En EspaŅol
Share

Ask Mr. Smarty Plants

Mr. Smarty Plants - Long Island Barrier Beach Plants

Ask Mr. Smarty Plants is a free service provided by the staff and volunteers at the Lady Bird Johnson Wildflower Center.

Search Smarty Plants
    
 
See a list of all Smarty Plants questions
Can't find the answer in our existing FAQs, submit a question to Mr. Smarty Plants.

Need help with plant identification, visit the plant identification page.
 
rate this answer
Not Yet Rated

Monday - April 22, 2013

From: W. Gilgo Beach, NY
Region: Northeast
Topic: Plant Lists, Drought Tolerant, Erosion Control, Shrubs, Trees
Title: Long Island Barrier Beach Plants
Answered by: Anne Van Nest

QUESTION:

I live on the south shore of Long Island on a barrier beach and am landscaping my property as a result of Sandy damage. I am going with a sand base, and I am looking for suitable trees and shrubs for the harsh environment (wind, salt, cold winters). I have pines and cedars. looking for other ideas. I appreciate your help in advance.

ANSWER:

Ordinarily, the first place to go to find a list of potential plants is our Native Plant Database. Use the Combination Search feature instead of Recommended Species. This will provide a bigger selection with much more choice to narrow down. The volunteers and staff at the Wildflower Center who maintain the database have partners in different regions to help with these recommended species lists based on what is easy to access in local nurseries.

Under Combination Search, select the following categories: New York, Habit – shrubs or trees, Duration – perennial, Light requirement – sand, Soil moisture – dry. Since the native plant search turned up close to 100 plants and more specific criteria are needed (salt and wind tolerance, for example), another resource to look at is an online presentation, “Seaside Plants for Coastal Area of Long Island Part 1” by Caroline Kiang, Cornell Cooperative Extension of Suffolk County from the Long Island Horticulture Conference held January 28th, 2011. Part 2 of this presentation can also be found online.

This presentation lists plants that have been selected for tolerance to salt spray, wind, sandy soil and appropriate winter hardiness.

Some of the native trees and shrubs that Caroline Kiang recommended that you might consider from this presentation are:

Prunus virginiana (chokecherry)

Prunus serotina (black cherry)

Amelanchier canadensis (Canadian serviceberry)

Baccharis halimifolia (groundseltree)

Morella pensylvanica (northern bayberry)

Prunus maritima (beach plum)

Rhus copallinum (winged sumac)

Rhus typhina (staghorn sumac)

Arctostaphylos uva-ursi (bearberry)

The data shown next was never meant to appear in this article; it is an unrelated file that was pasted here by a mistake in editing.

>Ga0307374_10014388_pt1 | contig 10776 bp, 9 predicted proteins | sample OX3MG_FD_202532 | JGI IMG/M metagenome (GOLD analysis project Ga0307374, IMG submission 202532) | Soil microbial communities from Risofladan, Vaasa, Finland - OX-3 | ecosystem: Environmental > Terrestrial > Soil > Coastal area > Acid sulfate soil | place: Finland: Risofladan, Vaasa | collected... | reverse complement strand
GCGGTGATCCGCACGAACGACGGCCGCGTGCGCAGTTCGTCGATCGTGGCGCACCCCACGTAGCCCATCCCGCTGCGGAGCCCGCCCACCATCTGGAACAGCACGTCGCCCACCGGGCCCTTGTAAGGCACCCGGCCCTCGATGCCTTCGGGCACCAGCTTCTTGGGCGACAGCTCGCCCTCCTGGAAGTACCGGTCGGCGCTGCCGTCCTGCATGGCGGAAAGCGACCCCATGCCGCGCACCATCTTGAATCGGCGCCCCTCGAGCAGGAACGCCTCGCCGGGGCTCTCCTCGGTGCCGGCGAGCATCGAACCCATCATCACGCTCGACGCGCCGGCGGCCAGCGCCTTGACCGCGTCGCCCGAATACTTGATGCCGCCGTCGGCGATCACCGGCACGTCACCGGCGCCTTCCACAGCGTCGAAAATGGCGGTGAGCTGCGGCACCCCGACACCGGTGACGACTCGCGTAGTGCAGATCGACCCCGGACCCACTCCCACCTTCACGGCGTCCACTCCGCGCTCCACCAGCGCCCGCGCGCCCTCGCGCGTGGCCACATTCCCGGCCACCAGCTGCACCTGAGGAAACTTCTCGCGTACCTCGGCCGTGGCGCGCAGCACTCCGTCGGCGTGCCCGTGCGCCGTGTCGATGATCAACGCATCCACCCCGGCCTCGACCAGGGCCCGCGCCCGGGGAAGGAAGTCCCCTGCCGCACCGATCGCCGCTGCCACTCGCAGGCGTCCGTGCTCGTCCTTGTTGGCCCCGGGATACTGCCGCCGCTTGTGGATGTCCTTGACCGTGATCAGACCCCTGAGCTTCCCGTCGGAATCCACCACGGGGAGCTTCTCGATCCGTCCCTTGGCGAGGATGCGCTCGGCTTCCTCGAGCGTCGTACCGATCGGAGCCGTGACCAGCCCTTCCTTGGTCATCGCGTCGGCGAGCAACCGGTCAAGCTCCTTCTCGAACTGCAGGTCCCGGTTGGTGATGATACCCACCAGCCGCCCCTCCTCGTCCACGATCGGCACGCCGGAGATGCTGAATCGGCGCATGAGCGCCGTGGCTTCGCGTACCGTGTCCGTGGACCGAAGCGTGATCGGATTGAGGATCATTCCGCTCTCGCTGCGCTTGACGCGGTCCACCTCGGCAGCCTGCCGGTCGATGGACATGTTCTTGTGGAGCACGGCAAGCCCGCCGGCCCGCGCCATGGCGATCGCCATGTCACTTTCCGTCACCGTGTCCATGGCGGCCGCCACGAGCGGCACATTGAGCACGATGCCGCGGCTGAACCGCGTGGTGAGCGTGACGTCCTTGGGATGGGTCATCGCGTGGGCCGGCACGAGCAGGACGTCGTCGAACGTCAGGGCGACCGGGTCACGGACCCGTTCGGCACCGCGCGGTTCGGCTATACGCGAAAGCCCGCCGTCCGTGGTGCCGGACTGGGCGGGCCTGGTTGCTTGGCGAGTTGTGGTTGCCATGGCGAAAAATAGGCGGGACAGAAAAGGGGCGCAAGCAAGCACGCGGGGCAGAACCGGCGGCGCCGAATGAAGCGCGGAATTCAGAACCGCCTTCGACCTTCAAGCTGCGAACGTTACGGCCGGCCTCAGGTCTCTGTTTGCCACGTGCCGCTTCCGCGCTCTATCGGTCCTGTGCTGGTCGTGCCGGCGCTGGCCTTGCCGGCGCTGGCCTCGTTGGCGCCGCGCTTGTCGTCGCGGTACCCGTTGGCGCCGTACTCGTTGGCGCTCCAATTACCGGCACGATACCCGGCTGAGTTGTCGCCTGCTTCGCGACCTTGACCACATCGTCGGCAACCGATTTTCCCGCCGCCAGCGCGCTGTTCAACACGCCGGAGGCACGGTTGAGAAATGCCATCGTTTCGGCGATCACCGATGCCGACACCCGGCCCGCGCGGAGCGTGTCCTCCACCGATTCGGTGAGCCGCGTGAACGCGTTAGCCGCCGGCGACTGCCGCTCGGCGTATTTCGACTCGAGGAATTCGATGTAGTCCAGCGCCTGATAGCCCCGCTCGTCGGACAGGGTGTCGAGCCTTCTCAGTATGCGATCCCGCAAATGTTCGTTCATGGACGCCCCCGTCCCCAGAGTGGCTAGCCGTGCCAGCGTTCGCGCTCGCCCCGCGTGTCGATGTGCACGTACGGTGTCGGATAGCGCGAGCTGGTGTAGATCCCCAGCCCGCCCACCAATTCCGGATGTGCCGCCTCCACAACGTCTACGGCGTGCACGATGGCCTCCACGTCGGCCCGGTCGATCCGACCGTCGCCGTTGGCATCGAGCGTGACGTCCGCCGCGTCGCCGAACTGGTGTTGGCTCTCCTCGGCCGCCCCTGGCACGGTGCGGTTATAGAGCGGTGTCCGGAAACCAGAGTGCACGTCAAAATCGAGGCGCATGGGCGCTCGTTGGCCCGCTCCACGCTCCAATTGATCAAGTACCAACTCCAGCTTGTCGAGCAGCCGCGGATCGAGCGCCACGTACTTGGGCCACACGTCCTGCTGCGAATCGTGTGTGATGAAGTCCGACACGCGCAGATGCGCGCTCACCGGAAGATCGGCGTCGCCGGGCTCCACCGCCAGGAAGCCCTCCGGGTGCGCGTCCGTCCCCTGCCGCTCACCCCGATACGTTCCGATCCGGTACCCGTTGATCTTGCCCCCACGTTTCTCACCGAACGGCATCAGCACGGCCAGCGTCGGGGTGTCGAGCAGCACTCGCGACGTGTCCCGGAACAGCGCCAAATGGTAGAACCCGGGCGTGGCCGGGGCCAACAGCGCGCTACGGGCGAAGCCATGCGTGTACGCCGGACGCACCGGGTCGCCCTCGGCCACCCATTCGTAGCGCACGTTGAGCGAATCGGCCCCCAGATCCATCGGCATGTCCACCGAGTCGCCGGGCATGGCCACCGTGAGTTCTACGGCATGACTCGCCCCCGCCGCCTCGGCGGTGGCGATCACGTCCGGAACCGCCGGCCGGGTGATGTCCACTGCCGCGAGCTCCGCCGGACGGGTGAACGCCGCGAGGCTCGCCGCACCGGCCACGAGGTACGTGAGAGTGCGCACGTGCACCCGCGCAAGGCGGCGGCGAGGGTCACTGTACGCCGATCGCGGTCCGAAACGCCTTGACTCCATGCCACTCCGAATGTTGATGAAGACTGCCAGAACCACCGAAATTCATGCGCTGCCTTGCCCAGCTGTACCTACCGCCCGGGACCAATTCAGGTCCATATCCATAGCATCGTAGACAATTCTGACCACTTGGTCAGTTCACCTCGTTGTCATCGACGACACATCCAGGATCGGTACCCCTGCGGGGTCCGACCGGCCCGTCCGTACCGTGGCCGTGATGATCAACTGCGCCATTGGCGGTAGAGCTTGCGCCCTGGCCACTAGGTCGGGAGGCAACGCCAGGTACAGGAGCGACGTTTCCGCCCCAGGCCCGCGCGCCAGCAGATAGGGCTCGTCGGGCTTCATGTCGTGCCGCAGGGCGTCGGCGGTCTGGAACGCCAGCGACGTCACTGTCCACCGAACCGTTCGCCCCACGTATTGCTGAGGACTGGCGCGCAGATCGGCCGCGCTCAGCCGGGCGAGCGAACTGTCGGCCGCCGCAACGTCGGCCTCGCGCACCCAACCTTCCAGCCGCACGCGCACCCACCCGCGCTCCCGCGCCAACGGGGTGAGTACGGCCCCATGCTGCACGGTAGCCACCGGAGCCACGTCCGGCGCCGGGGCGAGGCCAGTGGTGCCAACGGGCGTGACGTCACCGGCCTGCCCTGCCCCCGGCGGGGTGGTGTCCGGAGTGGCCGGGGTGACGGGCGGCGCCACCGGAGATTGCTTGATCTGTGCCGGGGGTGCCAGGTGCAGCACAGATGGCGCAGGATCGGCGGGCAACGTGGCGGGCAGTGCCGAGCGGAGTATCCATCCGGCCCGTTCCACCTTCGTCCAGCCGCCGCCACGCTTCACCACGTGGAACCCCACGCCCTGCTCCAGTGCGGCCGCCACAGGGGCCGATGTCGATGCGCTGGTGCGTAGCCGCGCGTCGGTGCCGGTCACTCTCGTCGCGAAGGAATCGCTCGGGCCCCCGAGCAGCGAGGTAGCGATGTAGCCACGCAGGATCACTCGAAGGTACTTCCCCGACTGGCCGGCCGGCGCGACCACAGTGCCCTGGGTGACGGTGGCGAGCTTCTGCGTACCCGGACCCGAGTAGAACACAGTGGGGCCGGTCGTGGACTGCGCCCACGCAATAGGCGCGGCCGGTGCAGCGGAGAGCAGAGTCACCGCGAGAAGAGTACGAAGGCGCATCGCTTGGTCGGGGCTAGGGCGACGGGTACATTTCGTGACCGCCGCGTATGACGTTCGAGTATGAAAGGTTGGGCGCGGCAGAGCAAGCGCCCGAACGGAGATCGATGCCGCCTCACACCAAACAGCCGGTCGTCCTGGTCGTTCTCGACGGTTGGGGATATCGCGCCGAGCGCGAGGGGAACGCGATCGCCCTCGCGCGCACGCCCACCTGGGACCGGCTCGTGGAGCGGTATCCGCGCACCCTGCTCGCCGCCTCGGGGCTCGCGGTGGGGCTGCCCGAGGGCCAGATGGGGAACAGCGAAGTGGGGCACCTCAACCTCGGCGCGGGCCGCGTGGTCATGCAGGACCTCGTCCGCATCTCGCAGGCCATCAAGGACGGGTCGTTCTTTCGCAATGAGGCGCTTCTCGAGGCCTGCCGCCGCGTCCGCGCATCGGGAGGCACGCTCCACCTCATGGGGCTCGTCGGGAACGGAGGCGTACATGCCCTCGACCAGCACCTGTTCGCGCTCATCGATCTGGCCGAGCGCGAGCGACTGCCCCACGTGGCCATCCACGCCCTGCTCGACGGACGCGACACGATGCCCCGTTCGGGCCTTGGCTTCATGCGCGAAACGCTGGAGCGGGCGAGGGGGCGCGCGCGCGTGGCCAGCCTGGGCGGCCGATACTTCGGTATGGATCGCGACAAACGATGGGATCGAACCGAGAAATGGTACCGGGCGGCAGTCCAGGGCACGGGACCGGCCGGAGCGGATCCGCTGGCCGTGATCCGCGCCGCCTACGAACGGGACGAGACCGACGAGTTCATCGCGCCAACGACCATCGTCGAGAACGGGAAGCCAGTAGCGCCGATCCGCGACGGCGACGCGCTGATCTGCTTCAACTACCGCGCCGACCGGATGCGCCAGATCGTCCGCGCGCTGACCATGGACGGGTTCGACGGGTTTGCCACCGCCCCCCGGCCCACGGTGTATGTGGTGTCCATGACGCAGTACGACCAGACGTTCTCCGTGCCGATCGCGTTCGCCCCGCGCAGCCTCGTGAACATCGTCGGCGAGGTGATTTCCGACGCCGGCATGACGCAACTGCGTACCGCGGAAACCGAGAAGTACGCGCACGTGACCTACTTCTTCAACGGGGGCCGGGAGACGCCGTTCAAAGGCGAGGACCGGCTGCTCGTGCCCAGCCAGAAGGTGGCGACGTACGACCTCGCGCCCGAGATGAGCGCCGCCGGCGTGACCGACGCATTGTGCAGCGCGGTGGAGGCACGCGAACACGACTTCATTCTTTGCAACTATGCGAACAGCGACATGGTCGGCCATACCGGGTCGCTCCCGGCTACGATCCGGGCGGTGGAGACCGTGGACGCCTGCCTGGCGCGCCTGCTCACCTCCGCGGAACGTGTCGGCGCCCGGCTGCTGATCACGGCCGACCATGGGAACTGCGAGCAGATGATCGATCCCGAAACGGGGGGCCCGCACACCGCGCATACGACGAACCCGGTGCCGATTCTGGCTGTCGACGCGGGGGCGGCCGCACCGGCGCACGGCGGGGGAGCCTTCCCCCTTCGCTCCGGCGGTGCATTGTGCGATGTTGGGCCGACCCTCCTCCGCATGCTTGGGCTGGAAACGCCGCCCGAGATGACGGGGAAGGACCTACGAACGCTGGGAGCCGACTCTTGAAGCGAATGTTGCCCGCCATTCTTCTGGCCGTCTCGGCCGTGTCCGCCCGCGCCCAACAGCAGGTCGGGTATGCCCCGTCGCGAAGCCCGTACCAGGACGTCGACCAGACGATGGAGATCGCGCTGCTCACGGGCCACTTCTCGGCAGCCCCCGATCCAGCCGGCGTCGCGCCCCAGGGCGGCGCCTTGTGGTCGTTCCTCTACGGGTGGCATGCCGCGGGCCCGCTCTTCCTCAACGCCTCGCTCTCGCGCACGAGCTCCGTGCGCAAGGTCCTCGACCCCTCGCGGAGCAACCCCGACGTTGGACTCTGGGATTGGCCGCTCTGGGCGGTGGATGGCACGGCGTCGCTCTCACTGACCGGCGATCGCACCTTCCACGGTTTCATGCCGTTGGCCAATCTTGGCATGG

Hudsonia tomentosa (beach heath)

Juniperus horizontalis (creeping juniper)

Crataegus crus-galli (cockspur hawthorn)

Photinia pyrifolia (red chokeberry)

Photinia melanocarpa (black chokeberry)

Clethra alnifolia (coastal sweet pepperbush)

Vaccinium corymbosum (highbush blueberry)

Abies concolor (balsam fir)

Acer rubrum (red maple)

Cercis canadensis (Eastern redbud)

Nyssa sylvatica (blackgum)

 

From the Image Gallery


Chokecherry
Prunus virginiana

Black cherry
Prunus serotina

Saskatoon serviceberry
Amelanchier alnifolia

Groundseltree
Baccharis halimifolia

Winged sumac
Rhus copallinum

Staghorn sumac
Rhus typhina

Kinnikinnick
Arctostaphylos uva-ursi

Cockspur hawthorn
Crataegus crus-galli

Red chokeberry
Photinia pyrifolia

Black chokeberry
Photinia melanocarpa

Coastal sweet pepperbush
Clethra alnifolia

Balsam fir
Abies concolor

More Trees Questions

Citrus trees for Austin
May 21, 2008 - I am looking for citrus that grows in the Austin,Tx area. Could you offer any suggestions please?
view the full question and answer

Fast growing non-invasive flowering tree from Carlsbad CA
April 17, 2013 - Looking for fast growing flowering tree with non-invasive roots.
view the full question and answer

Failure to thrive of desert willow in Wimberley TX
August 10, 2010 - I have a desert willow. It is always, whether I water it or leave it alone, yellow/ brown leaves, dark spots on the leaves, losing leaves. now it looks sad and not very healthy. Can you please tell m...
view the full question and answer

Hackberry stripped by Cedar Waxwings or American Goldfinches
March 27, 2007 - I live in Fort Worth. My one and only tree in the backyard is a 23 year old hackberry. While not infested with gall or weevils, we have been invaded this past few weeks by hordes of small, chubby, yel...
view the full question and answer

Trees native to North Georgia
September 26, 2008 - What trees are native to North Georgia, (Blue Ridge Mountain, Elijay, Helen) area? Need info. for daughters school report.
view the full question and answer

Smarty Plants's Facebook profile Support the Wildflower Center by Donating Online or Becoming a Member today.

Mr. Smarty Plants wants you to be his Facebook friend. Click the Facebook icon to add yourself to Mr. Smarty Plants list of friends.
E-NEWSLETTER | BECOME A MEMBER | DONATE NOW | MEDIA | SITEMAP
© 2014 Lady Bird Johnson Wildflower Center